It’s a common misconception that New Jersey is the “armpit of America,” yet this couldn’t be further from the reality. The Garden State is home to a wide variety of topography, including miles of spotless beaches, mountainous areas, and verdant forests and open fields. Everyone can find something to do here, including city inhabitants, hikers, sun worshippers, and fisherman.
Despite its reputation as the most joke-worthy state among other states, New Jersey is a lovely and wonderful place (and no, I’m not biassed because I’m a proud native and citizen of Jersey). Nevertheless, the state has some of the dirtiest cities in the nation, despite its benefits. However, the study’s findings do not imply that those towns are inhospitable or unworthy of exploration. They actually deliver far more than merely what is indicated by the numbers.
Nevertheless, the 2023 Dirtiest Cities in America report names this as the dirtiest city in New Jersey.
What Is the Filthiest City in New Jersey?
Newark is the dirtiest city in New Jersey, according to LawnStarter. Pollution, housing conditions, infrastructure, and customer happiness are some of the issues that determine this.
The researchers analysed variables such as air quality, greenhouse gas emissions, bug infestations, amount of waste in neighbouring landfills, and the percentage of disgruntled people in order to appropriately and fairly rank the 154 U.S. cities in the study. Newark was the dirtiest city in the US in 2022, but it has improved, coming in second (after Houston, Texas).
Pollution in Newark
Metrics such as the city’s median air quality index, percentage of smokers, annual excess fuel use, greenhouse gas emissions per capita, and water quality violations were collected by the researchers. When added to the total score, some of the variables held more significance. For instance, the researchers paid more attention to the air quality index and less attention to the values of excess fuel use.
When it came to pollution, Newark was among the top 15 worst cities, coming in at number 14 out of 154. The Lower Passaic River, which has been contaminated for more than 150 years, is a significant source of pollution in the region.
According to the United States Environmental Protection Agency (EPA):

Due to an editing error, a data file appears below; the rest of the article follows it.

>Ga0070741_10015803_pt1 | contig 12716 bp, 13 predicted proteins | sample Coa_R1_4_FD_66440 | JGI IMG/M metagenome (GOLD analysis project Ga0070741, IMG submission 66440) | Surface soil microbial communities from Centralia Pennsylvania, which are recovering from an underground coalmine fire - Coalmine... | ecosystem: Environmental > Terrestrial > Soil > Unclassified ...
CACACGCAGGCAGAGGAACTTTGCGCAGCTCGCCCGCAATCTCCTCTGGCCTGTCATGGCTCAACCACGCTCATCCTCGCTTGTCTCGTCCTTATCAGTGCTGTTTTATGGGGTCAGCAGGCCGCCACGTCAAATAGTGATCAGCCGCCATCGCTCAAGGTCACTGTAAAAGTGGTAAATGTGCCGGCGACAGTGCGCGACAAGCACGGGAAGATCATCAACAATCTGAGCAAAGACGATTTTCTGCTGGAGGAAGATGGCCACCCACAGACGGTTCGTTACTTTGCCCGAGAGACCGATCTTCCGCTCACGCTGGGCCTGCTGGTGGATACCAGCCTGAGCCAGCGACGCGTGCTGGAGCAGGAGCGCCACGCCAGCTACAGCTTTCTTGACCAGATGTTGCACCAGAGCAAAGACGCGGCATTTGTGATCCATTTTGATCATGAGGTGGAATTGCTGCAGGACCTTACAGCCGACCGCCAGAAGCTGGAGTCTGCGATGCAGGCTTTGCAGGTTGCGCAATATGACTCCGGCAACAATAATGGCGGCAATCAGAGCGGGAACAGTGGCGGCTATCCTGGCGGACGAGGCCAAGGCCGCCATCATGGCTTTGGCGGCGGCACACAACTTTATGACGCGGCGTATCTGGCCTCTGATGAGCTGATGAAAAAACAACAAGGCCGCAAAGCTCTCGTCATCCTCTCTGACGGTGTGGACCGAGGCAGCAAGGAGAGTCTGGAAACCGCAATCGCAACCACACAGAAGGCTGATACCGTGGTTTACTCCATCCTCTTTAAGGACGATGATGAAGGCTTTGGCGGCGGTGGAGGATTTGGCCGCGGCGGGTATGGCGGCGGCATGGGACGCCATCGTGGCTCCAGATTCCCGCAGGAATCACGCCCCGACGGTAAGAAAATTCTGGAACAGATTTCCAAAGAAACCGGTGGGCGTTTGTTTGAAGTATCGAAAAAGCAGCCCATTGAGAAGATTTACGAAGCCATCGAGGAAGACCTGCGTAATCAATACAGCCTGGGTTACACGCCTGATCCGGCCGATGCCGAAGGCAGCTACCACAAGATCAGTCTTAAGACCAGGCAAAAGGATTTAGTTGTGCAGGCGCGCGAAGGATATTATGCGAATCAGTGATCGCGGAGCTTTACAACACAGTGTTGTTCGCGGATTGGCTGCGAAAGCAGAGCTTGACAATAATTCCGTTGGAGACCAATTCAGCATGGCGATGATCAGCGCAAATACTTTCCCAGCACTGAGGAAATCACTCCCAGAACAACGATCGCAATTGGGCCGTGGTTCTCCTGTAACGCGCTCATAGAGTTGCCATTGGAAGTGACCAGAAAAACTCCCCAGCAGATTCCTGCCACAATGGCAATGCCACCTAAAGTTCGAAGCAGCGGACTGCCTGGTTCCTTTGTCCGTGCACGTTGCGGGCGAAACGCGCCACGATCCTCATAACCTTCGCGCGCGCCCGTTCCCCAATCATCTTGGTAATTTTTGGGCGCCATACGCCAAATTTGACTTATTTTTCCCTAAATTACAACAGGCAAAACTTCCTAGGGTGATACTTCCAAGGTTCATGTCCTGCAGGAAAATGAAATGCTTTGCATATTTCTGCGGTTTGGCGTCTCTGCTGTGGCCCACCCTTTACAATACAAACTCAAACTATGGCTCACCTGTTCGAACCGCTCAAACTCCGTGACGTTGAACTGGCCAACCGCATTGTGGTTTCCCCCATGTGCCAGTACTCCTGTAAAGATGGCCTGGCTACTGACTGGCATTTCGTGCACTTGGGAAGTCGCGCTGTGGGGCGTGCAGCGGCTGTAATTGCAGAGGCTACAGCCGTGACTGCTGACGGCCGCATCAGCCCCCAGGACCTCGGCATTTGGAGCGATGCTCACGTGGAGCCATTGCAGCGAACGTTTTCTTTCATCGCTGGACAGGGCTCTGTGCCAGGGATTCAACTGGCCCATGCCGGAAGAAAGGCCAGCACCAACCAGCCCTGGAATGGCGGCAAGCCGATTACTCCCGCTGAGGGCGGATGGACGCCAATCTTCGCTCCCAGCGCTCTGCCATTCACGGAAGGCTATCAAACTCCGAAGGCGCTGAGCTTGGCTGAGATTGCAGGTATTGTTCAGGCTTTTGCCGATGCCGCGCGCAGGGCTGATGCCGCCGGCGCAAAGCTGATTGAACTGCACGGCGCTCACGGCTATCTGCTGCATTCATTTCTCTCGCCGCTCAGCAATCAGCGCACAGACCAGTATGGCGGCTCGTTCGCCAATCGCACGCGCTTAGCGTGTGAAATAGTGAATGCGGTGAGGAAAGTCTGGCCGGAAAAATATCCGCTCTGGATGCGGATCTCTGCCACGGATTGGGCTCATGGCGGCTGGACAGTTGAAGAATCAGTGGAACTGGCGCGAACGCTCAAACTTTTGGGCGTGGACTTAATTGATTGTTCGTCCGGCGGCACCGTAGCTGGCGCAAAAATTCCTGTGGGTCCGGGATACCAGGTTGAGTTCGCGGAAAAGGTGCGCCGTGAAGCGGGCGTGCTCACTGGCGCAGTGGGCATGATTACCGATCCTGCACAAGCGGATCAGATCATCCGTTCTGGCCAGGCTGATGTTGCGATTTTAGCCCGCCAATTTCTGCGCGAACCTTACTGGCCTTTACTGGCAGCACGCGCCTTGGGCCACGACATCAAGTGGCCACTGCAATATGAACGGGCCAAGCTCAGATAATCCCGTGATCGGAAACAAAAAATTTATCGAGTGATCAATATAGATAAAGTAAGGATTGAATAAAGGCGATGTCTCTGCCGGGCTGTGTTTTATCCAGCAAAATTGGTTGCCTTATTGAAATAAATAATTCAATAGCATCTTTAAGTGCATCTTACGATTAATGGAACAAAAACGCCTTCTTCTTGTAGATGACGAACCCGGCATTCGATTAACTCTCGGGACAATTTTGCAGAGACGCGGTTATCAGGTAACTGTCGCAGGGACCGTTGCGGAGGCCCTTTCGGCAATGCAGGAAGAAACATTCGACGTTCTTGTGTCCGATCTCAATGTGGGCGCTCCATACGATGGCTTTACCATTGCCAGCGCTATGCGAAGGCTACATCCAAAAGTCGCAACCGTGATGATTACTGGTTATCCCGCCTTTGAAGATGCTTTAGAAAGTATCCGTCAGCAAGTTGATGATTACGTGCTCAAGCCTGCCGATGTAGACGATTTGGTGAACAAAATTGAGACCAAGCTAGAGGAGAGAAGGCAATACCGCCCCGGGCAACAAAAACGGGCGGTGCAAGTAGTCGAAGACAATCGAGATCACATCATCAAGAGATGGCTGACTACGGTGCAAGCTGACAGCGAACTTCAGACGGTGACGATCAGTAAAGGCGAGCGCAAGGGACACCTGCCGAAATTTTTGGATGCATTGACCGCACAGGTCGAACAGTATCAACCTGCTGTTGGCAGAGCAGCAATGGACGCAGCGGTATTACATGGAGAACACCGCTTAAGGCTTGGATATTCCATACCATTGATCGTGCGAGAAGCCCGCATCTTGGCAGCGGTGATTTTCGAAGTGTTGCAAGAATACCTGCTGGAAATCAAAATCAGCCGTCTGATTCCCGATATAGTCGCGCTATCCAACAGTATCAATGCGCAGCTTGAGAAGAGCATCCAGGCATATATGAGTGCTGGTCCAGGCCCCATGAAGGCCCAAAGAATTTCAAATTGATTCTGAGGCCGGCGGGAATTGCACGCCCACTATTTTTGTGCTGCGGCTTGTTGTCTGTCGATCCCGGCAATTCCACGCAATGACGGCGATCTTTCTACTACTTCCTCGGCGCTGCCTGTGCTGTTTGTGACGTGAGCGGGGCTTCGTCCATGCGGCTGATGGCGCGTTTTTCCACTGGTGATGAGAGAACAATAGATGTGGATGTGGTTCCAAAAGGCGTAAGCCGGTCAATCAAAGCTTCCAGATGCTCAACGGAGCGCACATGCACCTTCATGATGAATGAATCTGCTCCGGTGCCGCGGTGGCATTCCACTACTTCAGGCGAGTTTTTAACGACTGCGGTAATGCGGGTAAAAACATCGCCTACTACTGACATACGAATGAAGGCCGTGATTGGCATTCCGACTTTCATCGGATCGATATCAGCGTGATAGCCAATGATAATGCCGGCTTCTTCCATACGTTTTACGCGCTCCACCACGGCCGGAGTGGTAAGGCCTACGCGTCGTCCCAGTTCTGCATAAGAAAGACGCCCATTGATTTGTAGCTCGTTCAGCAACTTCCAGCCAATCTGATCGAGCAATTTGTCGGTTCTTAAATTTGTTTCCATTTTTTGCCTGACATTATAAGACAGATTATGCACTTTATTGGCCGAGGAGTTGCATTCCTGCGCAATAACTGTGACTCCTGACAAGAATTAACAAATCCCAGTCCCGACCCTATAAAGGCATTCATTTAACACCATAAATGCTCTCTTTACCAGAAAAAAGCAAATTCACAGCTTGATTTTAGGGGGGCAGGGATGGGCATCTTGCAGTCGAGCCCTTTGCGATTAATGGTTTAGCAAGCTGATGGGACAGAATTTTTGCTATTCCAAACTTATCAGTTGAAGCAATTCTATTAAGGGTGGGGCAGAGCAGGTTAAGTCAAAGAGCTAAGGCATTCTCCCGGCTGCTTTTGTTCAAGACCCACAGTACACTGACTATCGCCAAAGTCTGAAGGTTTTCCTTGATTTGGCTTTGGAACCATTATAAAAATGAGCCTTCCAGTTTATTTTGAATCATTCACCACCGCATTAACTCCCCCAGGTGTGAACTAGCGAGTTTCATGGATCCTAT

The Passaic River Watershed’s century-long industrialization has left the Lower Passaic with a hefty pollution burden. The sediments of the river contain layers of dioxin, mercury, PCBs, and numerous other hazardous pollutants that have been left behind by manufacturing. The combined effects of this pollution and pathogenic organisms introduced by combined sewer overflow incidents have degraded the water quality of the river. Since 1984, there have been advisories regarding fishing and crabbing. Additionally, poor land-use management has obstructed access to the waterfront, deteriorated the river’s shorelines, and exposed vulnerable populations—often immigrant populations—to flooding.
Fortunately, steps are being taken to make these circumstances better. “Collaboration of federal and state agencies, municipalities, and community-based organisations advancing cleanup, restoration, and stewardship of the Lower Passaic River and equitable, sustainable development along its banks” is the mission statement of the Lower Passaic Urban Waters Partnership.
Newark Living Conditions
Researchers looked at the population density, rates of overcrowding, homelessness, and the lack of basic amenities like water, sewage disposal, and kitchens in order to assess how valuable each city’s living circumstances were. They also took into account hygienic issues like mould, rodents and mice, and cockroaches. Infestations by pests were the factor that was given the highest weight.
The living conditions get worse as the ranking goes down. When 154 cities were measured, Newark came in at number five. Jersey City, another city in the Garden State, came in even lower in this category (number 2).
Infrastructure in Newark
The amount of rubbish in landfills was evaluated by researchers as they examined each city’s infrastructure, and this measurement was given the greatest weight for determining the overall infrastructure rating. Next, they examined state-level waste rules (in the instance of Newark, the grade was significantly influenced by New Jersey’s waste regulations overall). Lastly, they took into account the quantity of junkyards, alternative fuel stations, and collectors of waste and recycling. Compared to the other measures, Newark’s infrastructure ranking of 97 indicated that it was the least significant problem.
Newark Consumer Satisfaction
The proportion of inhabitants who thought the city was messy and untidy was the primary factor used by researchers to calculate each city’s consumer satisfaction ratings. They also looked at the citizens’ discontent with parks and green spaces, pollution, and trash collection—all of which have a significant negative influence on wildlife. With a consumer satisfaction rating of 3, Newark came in third poorest place among the cities in this category.
Newark’s Overall Rank
The survey found that Newark was the second dirtiest city in America in addition to being the dirtiest city in New Jersey. The aforementioned metrics have culminated in this outcome. It received a score of 55.25 overall. As a point of comparison, San Bernardino, California, ranked third on the list, scored 51.58, while Houston, Texas, ranked first on the list, scored 56.02.